The thickness of trabeculation and the compact myocardium were measured in eight LV regions on long axis cardiac magnetic resonance (CMR) steady-state free precession cine images in 1000 participants (551 women; 68.1±8.9 years) of the Multi-Ethnic Study of Atherosclerosis cohort. Of 323 participants without cardiac disease or hypertension and with all regions evaluable 140 (43%) had a T/M ratio >2.3 in at least one region; in 20/323 (6%), T/M>2.3 was present in more than two regions. Multivariable linear regression model revealed no association of age, gender, ethnicity, height and weight with maximum T/M ratio in participants without cardiac disease or hypertension (p>0.05). In the entire cohort (n=1000) LVEF (β=−0.02/%; p=0.015), LVEDV (β=0.01/ml; p=<0.0001) and LVESV (β=0.01/ml; p<0.001) were associated with maximum T/M ratio in adjusted models while there was no association with hypertension or myocardial infarction (p>0.05). At the apical level T/M ratios were significantly lower when obtained on short- compared to long-axis images (p=0.017).
Conclusions
A ratio of trabeculated to compact myocardium of more than 2.3 is common in a large population based cohort. These results suggest reevaluation of the current CMR criteria for LVNC may be necessary.
doi:10.1161/CIRCIMAGING.111.971713
PMCID: PMC3399115  PMID: 22499849
cardiovascular magnetic resonance imaging; cardiomyopathy; non-compaction; trabeculation
23.  Understanding the Association of Impulsivity, Obsessions, and Compulsions with Binge Eating and Purging Behaviors in Anorexia Nervosa 
Objective
To further refine our understanding of impulsivity, obsessions, and compulsions in anorexia nervosa (AN) by isolating which behaviors—binge eating, purging, or both—are associated with these features.
Methods
We conducted regression analyses with binge eating, purging, and the interaction of binge eating with purging as individual predictors of scores for impulsivity, obsessions, and compulsions in two samples of women with AN (n = 1373).
Results
Purging, but not binge eating, was associated with higher scores of impulsivity, obsessions and compulsions. Purging was also associated with worst eating rituals and with worst eating preoccupations.
Conclusion
Our results suggest that purging, compared with binge eating, may be a stronger correlate of impulsivity, obsessions, and compulsions in AN.
doi:10.1002/erv.2161
PMCID: PMC3443865  PMID: 22351620
anorexia nervosa; impulsivity; compulsivity; binge eating; purging
24.  Cholesteryl Ester Transfer Protein Genetic Polymorphisms, HDL Cholesterol, and Subclinical Cardiovascular Disease in the Multi-Ethnic Study of Atherosclerosis 
Atherosclerosis  2008;200(2):359-367.
The cholesteryl ester transport protein (CETP) plays a key role in high-density lipoprotein (HDL) metabolism. Genetic variants that alter CETP activity and concentration may cause significant alterations in HDL-cholesterol (HDL-C) concentration; however, controversies remain about whether these genetic variants are associated with atherosclerosis. We genotyped the CETP R451Q, A373P, -629C/A, Taq1B, and -2505C/A polymorphisms in a cohort of Caucasian, Chinese, African-American, and Hispanic individuals within the Multi-Ethnic Study of Atherosclerosis. Genotypes were examined in relationship to HDL-C, CETP activity, CETP concentration, and three measures of subclinical cardiovascular disease (CVD): coronary artery calcium (CAC) measured by fast CT scanning, and carotid intimal-medial thickness (IMT) and carotid artery plaque, measured by ultrasonography. Carriers of the 451Q and 373P alleles have significantly higher CETP concentration (22.4% and 19.5%, respectively; p<0.001) and activity (13.1% and 9.4%, respectively; p<0.01) and lower HDL-C (5.6% and 6.0%, respectively; p<0.05). The minor alleles of the R451Q and A373P polymorphisms are associated with the presence of CAC, even after adjusting for CVD risk factors and HDL-C (p=0.006 and p=0.01, respectively). The R451Q polymorphism is also associated with presence of carotid artery plaque (p=0.036). Neither polymorphism is associated with common or internal carotid IMT. We confirmed that the -629A, Taq1B B2, and -2505A alleles are significantly associated with lower CETP concentration (20.8%, 25.0%, and 23.7%, respectively; p<0.001) and activity (14.8%, 19.8%, and 18.4%, respectively; p<0.001) and higher HDL-C concentration (9.7%, 11.5%, and 10.4%, respectively; p<0.01). However, we did not find any associations between these non-coding polymorphisms and subclinical CVD.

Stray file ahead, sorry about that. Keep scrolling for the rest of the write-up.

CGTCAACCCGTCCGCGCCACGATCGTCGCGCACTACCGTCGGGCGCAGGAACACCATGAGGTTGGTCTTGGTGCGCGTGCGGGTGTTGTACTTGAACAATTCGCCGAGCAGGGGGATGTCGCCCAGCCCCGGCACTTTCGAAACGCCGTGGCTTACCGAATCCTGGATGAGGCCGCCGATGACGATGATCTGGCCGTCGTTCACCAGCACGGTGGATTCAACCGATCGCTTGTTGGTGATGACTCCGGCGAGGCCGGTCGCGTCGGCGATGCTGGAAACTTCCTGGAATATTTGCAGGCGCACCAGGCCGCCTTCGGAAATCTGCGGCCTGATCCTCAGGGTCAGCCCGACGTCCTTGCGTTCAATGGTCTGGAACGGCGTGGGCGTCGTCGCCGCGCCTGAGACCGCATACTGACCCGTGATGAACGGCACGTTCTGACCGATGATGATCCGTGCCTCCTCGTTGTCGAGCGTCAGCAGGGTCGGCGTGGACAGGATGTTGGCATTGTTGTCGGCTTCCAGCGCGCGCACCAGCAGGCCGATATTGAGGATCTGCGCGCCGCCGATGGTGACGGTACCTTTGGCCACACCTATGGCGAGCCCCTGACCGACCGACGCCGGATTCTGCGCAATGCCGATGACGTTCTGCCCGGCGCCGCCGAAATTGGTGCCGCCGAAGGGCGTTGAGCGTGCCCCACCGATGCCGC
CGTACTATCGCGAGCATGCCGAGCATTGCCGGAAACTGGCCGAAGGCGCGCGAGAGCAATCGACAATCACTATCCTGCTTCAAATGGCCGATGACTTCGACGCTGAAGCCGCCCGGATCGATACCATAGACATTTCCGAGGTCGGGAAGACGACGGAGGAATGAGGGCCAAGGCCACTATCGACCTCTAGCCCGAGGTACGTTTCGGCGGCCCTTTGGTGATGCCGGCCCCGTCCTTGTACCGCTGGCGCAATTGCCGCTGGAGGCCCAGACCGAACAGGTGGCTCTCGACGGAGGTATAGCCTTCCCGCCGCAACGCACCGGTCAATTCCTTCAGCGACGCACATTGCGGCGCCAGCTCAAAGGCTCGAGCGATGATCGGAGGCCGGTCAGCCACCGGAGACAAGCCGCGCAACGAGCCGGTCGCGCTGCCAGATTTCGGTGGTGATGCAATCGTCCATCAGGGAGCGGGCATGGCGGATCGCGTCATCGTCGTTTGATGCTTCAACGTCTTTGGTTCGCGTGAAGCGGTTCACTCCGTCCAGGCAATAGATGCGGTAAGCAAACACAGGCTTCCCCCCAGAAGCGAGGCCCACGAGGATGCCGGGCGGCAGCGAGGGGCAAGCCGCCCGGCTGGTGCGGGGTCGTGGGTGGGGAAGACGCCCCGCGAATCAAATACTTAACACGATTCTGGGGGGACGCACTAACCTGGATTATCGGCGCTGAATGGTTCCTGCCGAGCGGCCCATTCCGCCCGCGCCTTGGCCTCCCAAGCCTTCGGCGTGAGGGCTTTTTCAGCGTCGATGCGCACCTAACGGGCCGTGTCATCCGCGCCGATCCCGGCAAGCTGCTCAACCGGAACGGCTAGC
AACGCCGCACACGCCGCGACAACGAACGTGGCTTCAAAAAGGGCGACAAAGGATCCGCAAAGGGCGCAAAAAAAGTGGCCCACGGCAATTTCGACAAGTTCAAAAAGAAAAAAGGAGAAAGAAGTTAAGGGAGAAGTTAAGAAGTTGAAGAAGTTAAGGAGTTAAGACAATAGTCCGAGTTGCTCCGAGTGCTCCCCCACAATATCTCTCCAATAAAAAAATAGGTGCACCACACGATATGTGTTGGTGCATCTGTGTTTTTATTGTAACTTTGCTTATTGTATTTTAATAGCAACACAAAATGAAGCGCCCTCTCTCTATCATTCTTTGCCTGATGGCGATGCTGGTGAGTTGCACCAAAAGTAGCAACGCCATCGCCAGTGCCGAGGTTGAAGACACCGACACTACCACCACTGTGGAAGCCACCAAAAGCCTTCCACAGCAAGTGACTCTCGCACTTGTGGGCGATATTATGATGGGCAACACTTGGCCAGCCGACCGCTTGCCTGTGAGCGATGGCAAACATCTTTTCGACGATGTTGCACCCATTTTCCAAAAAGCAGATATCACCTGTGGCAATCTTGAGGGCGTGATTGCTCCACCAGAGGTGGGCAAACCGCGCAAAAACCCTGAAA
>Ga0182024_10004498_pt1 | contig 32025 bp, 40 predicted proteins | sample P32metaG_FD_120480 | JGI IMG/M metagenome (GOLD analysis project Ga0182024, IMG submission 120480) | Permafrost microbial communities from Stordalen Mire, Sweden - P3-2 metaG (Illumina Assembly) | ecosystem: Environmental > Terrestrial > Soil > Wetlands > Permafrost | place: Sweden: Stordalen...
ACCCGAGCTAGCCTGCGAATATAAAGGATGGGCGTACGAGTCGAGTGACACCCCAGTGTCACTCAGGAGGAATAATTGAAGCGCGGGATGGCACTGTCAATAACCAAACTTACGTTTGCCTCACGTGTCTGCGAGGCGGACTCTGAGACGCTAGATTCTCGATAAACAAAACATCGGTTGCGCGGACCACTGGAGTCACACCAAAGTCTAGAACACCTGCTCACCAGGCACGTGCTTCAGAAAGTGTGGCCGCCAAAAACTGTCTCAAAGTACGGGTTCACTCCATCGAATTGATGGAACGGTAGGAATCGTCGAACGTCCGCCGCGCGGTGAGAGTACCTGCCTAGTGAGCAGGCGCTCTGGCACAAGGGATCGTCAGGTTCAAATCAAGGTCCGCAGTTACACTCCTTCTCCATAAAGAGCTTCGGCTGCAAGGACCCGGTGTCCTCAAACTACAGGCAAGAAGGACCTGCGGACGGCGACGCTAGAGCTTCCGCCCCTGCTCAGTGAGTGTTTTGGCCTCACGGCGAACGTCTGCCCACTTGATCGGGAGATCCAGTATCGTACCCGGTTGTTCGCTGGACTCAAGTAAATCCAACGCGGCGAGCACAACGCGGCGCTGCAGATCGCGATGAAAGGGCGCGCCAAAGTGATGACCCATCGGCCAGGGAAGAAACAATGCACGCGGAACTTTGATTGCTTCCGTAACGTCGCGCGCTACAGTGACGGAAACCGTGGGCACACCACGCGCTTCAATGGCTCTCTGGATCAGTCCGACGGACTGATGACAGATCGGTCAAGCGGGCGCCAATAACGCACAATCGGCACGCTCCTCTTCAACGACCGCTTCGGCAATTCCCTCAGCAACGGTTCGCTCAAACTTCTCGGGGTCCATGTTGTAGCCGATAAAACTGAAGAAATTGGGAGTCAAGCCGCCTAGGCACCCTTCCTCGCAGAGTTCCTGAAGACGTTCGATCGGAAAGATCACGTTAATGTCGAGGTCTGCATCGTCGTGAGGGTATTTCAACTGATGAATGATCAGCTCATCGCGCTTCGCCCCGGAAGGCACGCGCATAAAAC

doi:10.1016/j.atherosclerosis.2007.12.038
PMCID: PMC3612981  PMID: 18243217
CETP; CVD; HDL; MESA
25.  Challenges in Conducting A Multi-Site Randomized Clinical Trial Comparing Treatments for Adolescent Anorexia Nervosa 
Objective
To describe obstacles in the implementation of a controlled treatment trial of adolescent anorexia nervosa (AN).
Method
The original aim was to enter 240 participants with AN to one of 4 cells: Behavioral family therapy (BFT) plus fluoxetine; BFT plus placebo; systems family therapy (SFT) plus fluoxetine; SFT plus placebo.
Results
Recruitment was delayed pending a satisfactory resolution concerning participant safety. After 6 months of recruitment it became clear that the medication was associated with poor recruitment leading to a study redesign resulting in a comparison of two types of family therapy with a projected sample size of 160. One site was unable to recruit and was replaced.
Discussion
Problems with the delineation of safety procedures, recruitment, re-design of the study, and replacement of a site, were the main elements resulting in a 1-year delay. Suggestions are made for overcoming such problems in future AN trials.
doi:10.1002/eat.20923
PMCID: PMC3140589  PMID: 21495052
Anorexia nervosa; adolescents; Behavioral Family Therapy; Systems Family Therapy; RIAN trial